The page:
I am Shakiba, I came to the USA in 2016 from Afghanistan.
How long have you been living in this area? Please share with us about your journey coming here. I moved to the USA in 2016, so I have been here for 3 years. I was working at a US company in Afghanistan as an engineer. Back home, women do not do these types of jobs. A group of Taliban wanted me to not work there anymore since I was a woman, and I am supposed to stay home and take care of the children. I did not give up and continued to work there. But then I came to the USA for a conference, and while I was here I was targeted back in my home country. The people that targeted me told me that they would kill me if I go back home. I decided to stay here for the safety of myself and my family. Then I was in a detention center for 3 months and applied for asylum and got it without a lawyer. After 8 months, I was finally able to call my family and tell them I am safe.
As you know, we are doing a feature series about resilient women. What type of challenges in your life contributed to you becoming a resilient woman? The challenges that contributed to me becoming a resilient woman is when I was alone here in the USA with none of my family. Living in a detention center. Leaving my 2-month baby that I was breastfeeding, and I wasn’t able to see my family. That made me stronger. Whenever I was sad, I kept telling myself that I am strong, and I can do this. I had to be stronger for myself and my family back home.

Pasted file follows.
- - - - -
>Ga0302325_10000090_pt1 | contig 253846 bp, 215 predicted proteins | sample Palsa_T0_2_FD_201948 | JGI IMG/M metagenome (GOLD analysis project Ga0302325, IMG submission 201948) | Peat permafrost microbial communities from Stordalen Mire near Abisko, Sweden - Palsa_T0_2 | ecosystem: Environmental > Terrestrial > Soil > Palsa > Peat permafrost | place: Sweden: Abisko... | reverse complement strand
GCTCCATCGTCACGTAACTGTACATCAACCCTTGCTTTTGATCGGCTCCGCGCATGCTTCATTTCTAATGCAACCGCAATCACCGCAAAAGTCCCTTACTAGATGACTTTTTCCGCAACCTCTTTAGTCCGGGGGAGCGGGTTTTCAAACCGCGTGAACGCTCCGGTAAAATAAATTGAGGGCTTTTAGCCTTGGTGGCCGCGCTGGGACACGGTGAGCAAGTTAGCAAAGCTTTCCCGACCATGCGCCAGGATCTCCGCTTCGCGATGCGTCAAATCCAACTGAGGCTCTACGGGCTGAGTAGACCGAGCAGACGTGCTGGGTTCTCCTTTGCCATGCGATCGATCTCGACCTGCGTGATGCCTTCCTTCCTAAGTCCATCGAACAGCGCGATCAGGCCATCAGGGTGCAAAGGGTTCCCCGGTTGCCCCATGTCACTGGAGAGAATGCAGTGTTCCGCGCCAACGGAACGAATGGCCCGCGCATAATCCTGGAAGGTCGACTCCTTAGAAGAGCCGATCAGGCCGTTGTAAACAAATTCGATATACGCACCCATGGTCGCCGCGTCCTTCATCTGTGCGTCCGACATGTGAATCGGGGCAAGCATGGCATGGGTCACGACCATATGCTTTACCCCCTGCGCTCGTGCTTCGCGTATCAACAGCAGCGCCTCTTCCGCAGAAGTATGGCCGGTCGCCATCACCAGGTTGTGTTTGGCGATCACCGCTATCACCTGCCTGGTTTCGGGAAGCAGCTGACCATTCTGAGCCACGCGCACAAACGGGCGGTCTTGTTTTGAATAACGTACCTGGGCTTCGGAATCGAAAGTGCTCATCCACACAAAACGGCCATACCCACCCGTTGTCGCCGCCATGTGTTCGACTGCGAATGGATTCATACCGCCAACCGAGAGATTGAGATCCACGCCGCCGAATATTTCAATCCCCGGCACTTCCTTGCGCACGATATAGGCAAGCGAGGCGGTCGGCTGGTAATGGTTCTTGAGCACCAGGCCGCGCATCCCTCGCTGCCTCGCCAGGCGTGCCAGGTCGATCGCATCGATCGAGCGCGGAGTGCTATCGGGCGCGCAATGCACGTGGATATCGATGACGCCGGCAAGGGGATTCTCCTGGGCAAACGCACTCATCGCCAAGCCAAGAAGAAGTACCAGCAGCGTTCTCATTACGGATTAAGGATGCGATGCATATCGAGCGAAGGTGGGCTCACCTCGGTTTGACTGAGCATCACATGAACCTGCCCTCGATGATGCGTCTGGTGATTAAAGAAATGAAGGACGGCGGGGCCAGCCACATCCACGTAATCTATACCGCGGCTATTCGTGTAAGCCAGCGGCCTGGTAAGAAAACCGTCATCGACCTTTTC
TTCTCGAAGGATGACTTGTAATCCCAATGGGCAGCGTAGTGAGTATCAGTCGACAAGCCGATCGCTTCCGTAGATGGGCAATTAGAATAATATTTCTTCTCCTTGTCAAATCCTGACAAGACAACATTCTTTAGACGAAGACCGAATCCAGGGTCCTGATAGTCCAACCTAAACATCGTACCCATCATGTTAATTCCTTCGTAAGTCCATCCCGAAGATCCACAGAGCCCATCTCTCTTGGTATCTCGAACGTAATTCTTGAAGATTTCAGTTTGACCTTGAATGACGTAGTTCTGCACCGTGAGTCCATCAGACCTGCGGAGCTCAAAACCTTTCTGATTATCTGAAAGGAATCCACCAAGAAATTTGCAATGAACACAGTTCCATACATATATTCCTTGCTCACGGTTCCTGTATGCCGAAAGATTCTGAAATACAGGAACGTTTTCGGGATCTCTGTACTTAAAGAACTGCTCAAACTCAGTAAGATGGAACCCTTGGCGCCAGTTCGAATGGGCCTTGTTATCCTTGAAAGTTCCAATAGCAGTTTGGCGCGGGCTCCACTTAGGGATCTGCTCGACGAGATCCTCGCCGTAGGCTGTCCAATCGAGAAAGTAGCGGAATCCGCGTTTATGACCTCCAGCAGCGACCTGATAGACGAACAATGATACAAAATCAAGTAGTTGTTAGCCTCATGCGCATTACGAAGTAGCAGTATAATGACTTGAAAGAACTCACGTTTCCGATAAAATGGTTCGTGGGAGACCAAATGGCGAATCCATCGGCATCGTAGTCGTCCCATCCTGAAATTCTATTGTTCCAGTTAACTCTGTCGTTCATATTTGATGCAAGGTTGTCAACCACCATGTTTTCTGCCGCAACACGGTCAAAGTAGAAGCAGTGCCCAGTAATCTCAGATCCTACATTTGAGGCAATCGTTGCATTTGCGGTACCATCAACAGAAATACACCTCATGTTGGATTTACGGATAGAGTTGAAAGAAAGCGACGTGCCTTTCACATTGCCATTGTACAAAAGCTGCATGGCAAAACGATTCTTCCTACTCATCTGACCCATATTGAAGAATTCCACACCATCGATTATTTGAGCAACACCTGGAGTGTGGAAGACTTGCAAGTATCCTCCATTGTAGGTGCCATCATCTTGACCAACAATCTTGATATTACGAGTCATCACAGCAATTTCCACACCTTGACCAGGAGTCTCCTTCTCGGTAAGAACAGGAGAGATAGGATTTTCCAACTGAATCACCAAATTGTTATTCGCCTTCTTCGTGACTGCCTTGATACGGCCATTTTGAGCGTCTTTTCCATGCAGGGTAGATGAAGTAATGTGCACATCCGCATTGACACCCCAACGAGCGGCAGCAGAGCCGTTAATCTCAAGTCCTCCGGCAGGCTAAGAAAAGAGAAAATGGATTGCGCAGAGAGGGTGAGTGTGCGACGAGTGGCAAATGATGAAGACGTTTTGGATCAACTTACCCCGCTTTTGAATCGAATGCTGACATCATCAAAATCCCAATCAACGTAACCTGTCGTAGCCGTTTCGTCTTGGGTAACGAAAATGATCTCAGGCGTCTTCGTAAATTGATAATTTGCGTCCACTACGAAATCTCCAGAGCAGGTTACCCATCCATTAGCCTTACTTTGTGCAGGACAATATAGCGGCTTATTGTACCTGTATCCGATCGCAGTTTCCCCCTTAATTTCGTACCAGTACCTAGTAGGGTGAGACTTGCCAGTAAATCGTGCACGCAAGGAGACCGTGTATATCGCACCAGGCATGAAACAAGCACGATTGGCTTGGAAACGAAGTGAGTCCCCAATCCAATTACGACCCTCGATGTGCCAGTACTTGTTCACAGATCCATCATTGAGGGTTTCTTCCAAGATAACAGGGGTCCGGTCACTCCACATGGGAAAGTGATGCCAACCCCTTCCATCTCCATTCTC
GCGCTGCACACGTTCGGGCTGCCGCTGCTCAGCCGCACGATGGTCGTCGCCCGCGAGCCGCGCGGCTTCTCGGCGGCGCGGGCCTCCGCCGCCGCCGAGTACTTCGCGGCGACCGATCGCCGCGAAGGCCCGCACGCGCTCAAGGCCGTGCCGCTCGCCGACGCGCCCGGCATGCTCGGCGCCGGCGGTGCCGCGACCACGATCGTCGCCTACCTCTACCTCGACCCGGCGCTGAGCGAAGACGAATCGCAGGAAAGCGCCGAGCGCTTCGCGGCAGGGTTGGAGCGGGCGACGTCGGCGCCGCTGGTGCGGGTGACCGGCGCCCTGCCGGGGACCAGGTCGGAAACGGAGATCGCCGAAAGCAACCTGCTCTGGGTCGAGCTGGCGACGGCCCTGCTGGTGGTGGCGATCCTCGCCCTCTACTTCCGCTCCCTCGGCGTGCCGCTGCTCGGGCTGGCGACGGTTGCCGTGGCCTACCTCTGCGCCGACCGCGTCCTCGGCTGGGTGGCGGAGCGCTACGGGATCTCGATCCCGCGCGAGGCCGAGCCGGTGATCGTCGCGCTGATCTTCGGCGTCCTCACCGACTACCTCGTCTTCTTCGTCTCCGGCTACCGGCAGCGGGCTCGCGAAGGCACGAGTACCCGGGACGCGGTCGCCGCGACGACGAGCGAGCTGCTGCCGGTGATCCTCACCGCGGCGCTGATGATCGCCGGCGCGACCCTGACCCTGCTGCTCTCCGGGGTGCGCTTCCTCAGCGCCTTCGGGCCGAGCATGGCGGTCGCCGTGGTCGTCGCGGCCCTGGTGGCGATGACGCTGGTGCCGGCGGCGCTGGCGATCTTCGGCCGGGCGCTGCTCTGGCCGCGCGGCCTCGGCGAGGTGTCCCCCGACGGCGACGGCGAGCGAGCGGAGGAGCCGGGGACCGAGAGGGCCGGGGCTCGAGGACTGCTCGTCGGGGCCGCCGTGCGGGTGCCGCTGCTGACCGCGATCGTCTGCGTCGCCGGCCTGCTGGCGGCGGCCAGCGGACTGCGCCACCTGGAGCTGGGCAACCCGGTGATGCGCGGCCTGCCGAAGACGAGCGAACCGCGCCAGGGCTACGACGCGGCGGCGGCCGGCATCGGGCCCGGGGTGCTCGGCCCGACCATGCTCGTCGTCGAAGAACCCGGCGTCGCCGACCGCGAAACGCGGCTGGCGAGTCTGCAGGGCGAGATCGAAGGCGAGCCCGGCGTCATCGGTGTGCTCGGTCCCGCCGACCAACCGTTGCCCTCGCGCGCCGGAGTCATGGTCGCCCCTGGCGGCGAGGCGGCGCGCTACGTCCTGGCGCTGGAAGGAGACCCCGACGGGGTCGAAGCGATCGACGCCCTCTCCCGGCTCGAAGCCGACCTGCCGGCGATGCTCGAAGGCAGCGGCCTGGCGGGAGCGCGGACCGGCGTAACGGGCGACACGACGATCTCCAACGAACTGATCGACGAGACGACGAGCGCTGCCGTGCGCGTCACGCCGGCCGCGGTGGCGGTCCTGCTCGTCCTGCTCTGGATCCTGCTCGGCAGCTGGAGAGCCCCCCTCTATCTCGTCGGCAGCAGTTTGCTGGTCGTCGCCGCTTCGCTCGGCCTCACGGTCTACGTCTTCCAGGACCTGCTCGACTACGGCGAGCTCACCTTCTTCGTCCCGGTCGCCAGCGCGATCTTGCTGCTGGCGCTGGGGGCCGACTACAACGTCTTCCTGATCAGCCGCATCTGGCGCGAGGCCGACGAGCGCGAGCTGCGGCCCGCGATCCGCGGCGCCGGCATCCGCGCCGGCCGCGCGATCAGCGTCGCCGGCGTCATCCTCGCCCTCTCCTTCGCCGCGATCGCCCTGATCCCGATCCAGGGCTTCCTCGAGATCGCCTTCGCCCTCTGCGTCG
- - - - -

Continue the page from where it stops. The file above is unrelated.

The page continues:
What do you love most about Mother Africa? What motivates you to be a part of Mother Africa events and activities? Mother Africa works with women. When I was back home, I spent 10 years doing social work with women. Mother Africa also does the same thing, so I like that a lot.
What is your hope for the future of Mother Africa, yourself and your fellow resilient women? In February this year I also started working as a screener for the new Flourishing Resilient Children (F&RC) Program with Mother Africa for the Afghanistan families. We do early childhood developmental screening to help the parents see how their children are doing with different milestones depending on their age, so that we can support their growth. Our community is very happy with this program. I hope to continue to work with Mother Afric, and I am happy that they are working with our Afghani women too. We have no other organization working with us like this. Whenever I am at Mother Africa, I am very happy.
Interview conducted by Mother Africa Program Assistant, Florette Ebengho